The Any Economy Whatever

In The Any Economy Whatever…’the notion of the [economic] moment that is divorced from the rest of the [market] so its a kind of free floating moment that often links one [bank] to another but when isolated makes no sense and its a moment of kind of pure possibility and freedom from any kind of constraints.’

The Guggenheim currently inspires us with a collaboration of ten artists sharing ‘certain strategies and sensibilities’ focused to transform everyday reality into “theanyspacewhatever“. This exhibit runs through January 7, 2008 (catch it here and on YouTube)

The any space whatever?

“The exhibition’s title, suggested by Gillick, is derived from the writings of the French philosopher Gilles Deleuze, who used the term “any-space-whatever” in “Theory of Cinema”, the notion of the cinematic moment that is divorced from the rest of the narrative so its a kind of free floating moment that often links one scene to another but when isolated makes no sense and its a moment of kind of pure possibility and freedom from any kind of constraints.”

Nancy Spector, Chief Curator, theanyspacewhatever exhibit

The Guggenheim is still one of the best deals around (relative to the Cloisters, $20), regular adult admission at the Guggenheim is $18, every Friday night it’s pay-what-you-wish from 5:45p.m. until the last entry at 7:15 p.m. One day in October it was free.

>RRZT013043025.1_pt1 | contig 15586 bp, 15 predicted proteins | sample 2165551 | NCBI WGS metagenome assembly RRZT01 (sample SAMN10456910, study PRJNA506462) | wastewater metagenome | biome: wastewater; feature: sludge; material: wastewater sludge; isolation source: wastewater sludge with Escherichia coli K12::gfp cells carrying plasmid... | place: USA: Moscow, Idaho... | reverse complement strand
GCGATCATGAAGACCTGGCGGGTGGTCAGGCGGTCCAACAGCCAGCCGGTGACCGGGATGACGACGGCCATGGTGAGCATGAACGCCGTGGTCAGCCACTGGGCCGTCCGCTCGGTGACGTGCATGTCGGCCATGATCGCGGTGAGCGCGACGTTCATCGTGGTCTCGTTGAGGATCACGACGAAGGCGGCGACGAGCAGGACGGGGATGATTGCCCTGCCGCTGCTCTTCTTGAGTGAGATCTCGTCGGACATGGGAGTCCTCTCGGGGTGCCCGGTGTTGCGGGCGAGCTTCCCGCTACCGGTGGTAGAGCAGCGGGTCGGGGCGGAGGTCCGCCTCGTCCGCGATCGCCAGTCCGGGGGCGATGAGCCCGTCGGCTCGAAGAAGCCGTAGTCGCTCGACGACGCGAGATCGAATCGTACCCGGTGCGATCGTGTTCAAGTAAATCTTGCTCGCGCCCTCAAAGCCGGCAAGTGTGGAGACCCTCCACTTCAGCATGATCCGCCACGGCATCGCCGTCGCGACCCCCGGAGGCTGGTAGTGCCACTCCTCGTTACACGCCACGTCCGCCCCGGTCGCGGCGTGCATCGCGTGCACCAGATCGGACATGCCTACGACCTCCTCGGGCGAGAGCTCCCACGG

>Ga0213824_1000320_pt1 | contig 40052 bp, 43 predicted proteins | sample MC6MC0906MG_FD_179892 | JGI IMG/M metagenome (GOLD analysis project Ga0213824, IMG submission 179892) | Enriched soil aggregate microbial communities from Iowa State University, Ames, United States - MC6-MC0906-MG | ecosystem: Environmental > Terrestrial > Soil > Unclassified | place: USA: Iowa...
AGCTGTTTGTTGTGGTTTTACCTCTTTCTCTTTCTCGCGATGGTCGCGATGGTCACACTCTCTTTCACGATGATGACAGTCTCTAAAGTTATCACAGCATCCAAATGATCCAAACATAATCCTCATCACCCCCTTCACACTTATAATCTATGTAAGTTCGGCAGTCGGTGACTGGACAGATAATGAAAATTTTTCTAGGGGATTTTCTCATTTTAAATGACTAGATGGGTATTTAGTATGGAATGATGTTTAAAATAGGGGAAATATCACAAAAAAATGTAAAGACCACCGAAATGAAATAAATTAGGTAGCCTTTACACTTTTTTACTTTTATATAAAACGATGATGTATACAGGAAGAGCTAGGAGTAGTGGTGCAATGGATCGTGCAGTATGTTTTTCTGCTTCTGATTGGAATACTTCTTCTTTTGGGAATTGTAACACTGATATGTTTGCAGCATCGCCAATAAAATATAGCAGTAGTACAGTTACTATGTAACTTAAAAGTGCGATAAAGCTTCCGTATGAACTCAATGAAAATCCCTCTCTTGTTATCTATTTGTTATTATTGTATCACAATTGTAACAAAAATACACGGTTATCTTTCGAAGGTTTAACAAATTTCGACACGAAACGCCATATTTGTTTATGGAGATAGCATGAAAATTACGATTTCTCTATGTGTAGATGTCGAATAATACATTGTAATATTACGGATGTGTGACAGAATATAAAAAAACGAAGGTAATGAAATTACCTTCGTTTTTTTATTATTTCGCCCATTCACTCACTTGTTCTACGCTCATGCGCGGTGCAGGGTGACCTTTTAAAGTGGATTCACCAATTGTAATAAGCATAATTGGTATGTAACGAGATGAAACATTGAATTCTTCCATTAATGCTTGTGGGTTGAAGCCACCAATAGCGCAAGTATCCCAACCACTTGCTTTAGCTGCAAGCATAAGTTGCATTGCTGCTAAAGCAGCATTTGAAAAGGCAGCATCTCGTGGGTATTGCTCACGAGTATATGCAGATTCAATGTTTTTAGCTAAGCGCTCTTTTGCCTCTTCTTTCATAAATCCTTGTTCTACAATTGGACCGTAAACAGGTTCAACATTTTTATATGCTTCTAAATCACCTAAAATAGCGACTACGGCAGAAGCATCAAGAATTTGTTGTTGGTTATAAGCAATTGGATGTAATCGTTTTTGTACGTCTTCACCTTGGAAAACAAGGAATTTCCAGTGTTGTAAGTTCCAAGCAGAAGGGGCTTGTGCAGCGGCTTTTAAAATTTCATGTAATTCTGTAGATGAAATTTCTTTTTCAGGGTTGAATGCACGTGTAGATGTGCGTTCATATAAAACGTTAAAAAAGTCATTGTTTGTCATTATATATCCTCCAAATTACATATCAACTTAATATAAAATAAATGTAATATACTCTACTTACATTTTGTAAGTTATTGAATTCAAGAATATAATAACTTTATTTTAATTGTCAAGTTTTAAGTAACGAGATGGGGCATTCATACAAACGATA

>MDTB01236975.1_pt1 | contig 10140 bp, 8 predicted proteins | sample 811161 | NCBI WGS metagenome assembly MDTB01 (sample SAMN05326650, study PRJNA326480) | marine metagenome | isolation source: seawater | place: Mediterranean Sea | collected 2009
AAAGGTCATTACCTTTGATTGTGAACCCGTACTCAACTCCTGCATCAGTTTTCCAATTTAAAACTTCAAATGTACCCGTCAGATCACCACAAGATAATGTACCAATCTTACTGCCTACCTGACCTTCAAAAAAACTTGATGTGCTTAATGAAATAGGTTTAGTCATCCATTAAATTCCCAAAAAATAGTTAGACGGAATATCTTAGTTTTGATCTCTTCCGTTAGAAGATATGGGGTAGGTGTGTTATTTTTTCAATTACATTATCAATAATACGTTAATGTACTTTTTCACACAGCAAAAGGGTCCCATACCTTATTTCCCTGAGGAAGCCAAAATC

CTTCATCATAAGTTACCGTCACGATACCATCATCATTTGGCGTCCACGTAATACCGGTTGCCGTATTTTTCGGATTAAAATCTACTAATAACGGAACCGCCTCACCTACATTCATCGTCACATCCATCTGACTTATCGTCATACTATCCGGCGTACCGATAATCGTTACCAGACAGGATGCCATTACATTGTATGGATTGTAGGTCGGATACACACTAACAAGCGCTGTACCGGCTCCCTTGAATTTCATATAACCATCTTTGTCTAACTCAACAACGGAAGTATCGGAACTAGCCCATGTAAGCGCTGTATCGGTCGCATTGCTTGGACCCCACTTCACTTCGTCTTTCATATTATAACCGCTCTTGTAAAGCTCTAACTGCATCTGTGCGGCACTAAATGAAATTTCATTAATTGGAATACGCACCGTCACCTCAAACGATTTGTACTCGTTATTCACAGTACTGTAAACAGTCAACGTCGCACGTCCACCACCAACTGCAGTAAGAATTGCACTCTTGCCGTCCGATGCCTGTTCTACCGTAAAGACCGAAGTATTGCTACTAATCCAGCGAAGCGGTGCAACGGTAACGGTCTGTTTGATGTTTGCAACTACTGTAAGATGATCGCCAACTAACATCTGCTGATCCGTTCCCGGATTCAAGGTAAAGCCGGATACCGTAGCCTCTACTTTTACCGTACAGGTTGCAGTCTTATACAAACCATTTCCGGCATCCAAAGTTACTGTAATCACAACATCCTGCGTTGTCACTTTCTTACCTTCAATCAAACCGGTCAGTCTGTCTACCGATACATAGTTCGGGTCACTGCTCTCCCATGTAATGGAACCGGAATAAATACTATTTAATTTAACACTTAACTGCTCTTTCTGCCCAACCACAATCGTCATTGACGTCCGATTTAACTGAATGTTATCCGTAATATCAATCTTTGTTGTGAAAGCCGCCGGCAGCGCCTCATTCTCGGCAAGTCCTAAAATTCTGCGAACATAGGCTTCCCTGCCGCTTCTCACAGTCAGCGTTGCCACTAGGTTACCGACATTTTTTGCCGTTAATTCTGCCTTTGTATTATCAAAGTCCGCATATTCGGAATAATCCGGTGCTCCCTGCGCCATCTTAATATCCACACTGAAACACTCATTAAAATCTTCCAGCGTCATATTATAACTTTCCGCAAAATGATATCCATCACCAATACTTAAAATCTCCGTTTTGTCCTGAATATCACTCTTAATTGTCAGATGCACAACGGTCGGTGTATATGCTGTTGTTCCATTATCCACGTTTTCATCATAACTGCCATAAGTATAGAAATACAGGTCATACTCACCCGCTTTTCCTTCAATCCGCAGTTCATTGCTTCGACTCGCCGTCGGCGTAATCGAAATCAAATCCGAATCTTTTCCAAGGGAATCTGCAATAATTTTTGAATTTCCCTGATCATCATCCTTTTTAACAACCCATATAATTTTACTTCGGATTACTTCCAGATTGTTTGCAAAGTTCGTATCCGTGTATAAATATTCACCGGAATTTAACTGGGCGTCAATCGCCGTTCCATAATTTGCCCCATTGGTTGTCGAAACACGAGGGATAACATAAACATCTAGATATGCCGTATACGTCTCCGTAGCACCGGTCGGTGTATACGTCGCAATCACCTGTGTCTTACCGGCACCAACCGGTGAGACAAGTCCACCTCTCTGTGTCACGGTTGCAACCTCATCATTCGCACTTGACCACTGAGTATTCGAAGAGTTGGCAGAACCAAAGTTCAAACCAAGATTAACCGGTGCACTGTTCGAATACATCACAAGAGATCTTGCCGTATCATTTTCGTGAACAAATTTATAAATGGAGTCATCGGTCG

Just a little of ‘the any economy whatever’ fyi: back in 1981 the Cooper Hewitt tickets were $1.50 for adults and $1.00 for students. In 2008 those tickets go for $15 with weekends free through early January. You can look at this FYI fact in its two dimensions through the CPI Inflation calculator looking glass: In 2008 $15 has the same buying power as $6.42 in 1981; In 1981 $1.50 has the same buying as $3.51 in 2008.

Where would you rather be?

Aren’t you in the same place?
The media tells us that the crash has taken us back in the time machine, yet….
Yes you would rather be in 1981.

This is “the any economy whatever” since I have been around.
July 1953 – May 1954 recession: 10 months
Business Cycle: over Three year
August 1957 – April 1958 recession: 8 months
Business Cycle: Two year
April 1960 – February 1961 recession: 10 months
Business Cycle: over Seven years
December 1969 – November 1970 – recession: 11 months
Business Cycle: Three year
November 1973 to March 1975 recession: 18 months
Business Cycle: under Five year
January 1980 – July 1980 recession: 6 months
Business Cycle: One year
July 1981 – November 1982 recession: 16 months
Business Cycle: under Eight year
July 1990 to March 1991 recession: 8 months
Business Cycle: Ten year
March 2001 – November 2001 recession: 8 months
Faux Business Cycle: Six year
December 2007 to present recession
(faux recession: 8 years and still kicking)

*Info from The National Bureau of Economic Research

NBER: ‘a recession as a period marked by a significant decline in economic activity that is spread across the economy, lasts several months, and is characterized by a downturn in GDP, income, employment, industrial production, and wholesale-retail sales. The U.S. economy cycles through regular intervals of expansion and contraction. Typically, the economy expands for period of six to ten years, followed by a recession that lasts, on average, between six months to two years. Economists refer to the beginning of a recession as its peak and the end as its trough. Once a trough is reached, the economy expands toward another peak. The time between peaks is called a business cycle.’ Hoover Institute

See:

Moody’s Rating a Gift? or a Gift for Moody’s Rating

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